Changing times, support raise aspirations for youth in The Barrio in Amarillo


El Barrio was developed in Amarillo to house railroad workers brought to the U.S. from Mexico. Photo by Nancy Garcia.

On the glass coffee table, with her favorite issues of the Golf Magazine, she finally finds the book. 

“It focuses more on the now.  Some people I recognize, some people I don’t”, said Maria Guerrero, whose dad immigrated from Mexico. “It gives you a start on the historical aspect of El Barrio.”

The Barrio, which in Spanish means neighborhood, was developed in Amarillo, Texas, to house railroad workers brought to the U.S. from Mexico. It is full of history, culture, and family stories. 

“The focus was always the thought that we were going to grow up, finish school and get married and raise families,” Guerrero said. “So that kind of cut my education, higher education short”. 

The pressure to marry came from her mother. The high school counselors didn’t help. 

“I lacked that initial push,” she said. “And I think anymore now that, and for many years, that there is a focus for high school counselors or teachers to encourage all students and especially Hispanic students, because I have seen that growth.”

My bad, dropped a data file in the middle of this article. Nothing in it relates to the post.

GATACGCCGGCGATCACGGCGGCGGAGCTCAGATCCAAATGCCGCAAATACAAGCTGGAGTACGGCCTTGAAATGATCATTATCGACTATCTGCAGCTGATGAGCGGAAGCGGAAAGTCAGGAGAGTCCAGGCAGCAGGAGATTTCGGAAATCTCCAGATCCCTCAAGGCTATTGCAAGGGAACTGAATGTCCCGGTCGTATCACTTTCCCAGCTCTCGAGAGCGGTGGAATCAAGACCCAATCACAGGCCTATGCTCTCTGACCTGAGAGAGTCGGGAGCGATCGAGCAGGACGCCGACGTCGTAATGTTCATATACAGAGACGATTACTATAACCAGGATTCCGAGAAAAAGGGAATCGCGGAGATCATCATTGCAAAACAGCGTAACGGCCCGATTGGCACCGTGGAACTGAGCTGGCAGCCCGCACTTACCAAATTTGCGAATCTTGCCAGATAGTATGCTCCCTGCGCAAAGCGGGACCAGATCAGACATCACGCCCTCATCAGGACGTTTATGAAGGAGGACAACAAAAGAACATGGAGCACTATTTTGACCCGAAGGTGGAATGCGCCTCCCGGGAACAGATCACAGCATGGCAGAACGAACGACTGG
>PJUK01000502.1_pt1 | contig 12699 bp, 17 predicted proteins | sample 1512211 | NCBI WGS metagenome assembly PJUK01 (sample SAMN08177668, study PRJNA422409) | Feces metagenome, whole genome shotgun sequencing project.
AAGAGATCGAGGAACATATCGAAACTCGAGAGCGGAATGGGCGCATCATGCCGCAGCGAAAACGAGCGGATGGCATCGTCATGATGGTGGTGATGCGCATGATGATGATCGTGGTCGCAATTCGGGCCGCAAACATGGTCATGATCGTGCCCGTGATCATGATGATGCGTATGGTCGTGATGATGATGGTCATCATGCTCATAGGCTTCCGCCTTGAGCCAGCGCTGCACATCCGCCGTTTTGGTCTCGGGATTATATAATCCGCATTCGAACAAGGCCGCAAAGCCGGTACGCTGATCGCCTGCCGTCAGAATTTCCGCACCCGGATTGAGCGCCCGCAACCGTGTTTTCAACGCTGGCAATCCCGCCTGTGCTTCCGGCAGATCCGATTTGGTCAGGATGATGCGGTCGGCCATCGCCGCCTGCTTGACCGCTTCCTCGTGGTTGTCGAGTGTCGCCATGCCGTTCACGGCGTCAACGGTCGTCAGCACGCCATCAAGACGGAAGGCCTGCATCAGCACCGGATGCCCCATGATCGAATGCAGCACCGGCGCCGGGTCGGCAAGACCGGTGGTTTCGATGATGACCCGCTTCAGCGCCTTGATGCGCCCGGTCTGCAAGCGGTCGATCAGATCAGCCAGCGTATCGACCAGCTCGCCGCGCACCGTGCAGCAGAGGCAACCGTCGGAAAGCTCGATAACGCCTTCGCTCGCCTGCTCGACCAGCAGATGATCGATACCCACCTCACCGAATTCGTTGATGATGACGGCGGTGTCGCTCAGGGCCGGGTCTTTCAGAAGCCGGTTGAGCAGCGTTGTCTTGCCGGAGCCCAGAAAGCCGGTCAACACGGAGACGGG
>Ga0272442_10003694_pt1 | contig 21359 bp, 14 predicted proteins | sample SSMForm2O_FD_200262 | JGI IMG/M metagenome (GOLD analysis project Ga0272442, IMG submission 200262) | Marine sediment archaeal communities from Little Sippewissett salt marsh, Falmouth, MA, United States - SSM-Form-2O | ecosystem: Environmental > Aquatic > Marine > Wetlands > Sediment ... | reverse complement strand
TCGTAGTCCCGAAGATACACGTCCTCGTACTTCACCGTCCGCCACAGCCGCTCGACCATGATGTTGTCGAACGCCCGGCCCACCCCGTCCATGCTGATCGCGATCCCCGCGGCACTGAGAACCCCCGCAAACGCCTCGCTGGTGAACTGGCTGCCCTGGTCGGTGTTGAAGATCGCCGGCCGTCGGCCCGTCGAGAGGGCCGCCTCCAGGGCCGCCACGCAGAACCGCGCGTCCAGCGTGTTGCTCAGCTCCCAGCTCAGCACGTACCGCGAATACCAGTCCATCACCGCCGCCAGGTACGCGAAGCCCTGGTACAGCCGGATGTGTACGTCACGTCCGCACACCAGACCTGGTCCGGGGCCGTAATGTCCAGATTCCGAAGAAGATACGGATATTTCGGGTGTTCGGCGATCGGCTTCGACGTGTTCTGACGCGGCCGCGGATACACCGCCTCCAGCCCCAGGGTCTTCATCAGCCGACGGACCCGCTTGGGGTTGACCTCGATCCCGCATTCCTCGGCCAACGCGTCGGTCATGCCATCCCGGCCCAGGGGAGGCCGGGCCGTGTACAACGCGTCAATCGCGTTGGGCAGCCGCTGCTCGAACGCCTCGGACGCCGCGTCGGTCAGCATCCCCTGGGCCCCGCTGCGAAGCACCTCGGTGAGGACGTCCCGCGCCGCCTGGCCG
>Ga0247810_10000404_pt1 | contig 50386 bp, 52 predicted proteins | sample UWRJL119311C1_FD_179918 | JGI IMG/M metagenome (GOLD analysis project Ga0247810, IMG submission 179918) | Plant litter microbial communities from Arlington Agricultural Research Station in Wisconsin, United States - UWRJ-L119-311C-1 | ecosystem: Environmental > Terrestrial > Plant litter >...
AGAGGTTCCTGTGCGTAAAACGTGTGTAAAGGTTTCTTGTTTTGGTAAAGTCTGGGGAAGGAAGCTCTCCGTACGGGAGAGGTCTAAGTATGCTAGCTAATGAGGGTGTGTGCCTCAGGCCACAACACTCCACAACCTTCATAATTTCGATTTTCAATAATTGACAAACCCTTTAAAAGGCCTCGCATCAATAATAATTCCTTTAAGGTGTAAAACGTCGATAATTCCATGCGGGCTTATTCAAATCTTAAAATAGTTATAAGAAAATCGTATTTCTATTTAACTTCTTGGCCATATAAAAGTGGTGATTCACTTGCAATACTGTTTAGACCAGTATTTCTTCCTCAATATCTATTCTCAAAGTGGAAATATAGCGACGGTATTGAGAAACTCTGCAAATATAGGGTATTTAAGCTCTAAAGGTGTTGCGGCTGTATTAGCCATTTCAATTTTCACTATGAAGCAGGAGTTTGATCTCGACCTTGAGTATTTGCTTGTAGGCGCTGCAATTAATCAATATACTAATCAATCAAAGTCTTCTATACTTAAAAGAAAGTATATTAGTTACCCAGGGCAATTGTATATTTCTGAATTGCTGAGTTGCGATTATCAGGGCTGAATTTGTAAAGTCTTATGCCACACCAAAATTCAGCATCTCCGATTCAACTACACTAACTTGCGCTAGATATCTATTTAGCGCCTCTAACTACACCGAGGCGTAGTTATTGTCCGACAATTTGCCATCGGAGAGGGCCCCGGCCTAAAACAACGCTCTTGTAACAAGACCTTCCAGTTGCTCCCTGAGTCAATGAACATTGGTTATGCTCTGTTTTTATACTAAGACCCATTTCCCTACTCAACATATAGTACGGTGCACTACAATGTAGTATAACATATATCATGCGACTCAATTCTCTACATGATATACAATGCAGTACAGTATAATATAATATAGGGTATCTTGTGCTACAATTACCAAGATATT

After working for programs such as Upward Bound and the College Assistance Migrant Program (CAMP), Guerrero says she has had the “start to her second career.”

“Growing up, our goal was to get married and have kids,” she said. “But not these ladies. They have accomplished more than I ever dreamed I would ever accomplish. And that is phenomenal.”

Today, Guerrero is the operations director for the Texas Association of Chicanos in Higher Education (TACHE) where she coordinates all major activities. She is also the first paid staff member. 

“I look at all of these people I have met, just a huge amount of successful people and they are younger than I am,” she said. “I just can’t get enough of that. I feel very fortunate to be in this position in this job and to help encourage students.”

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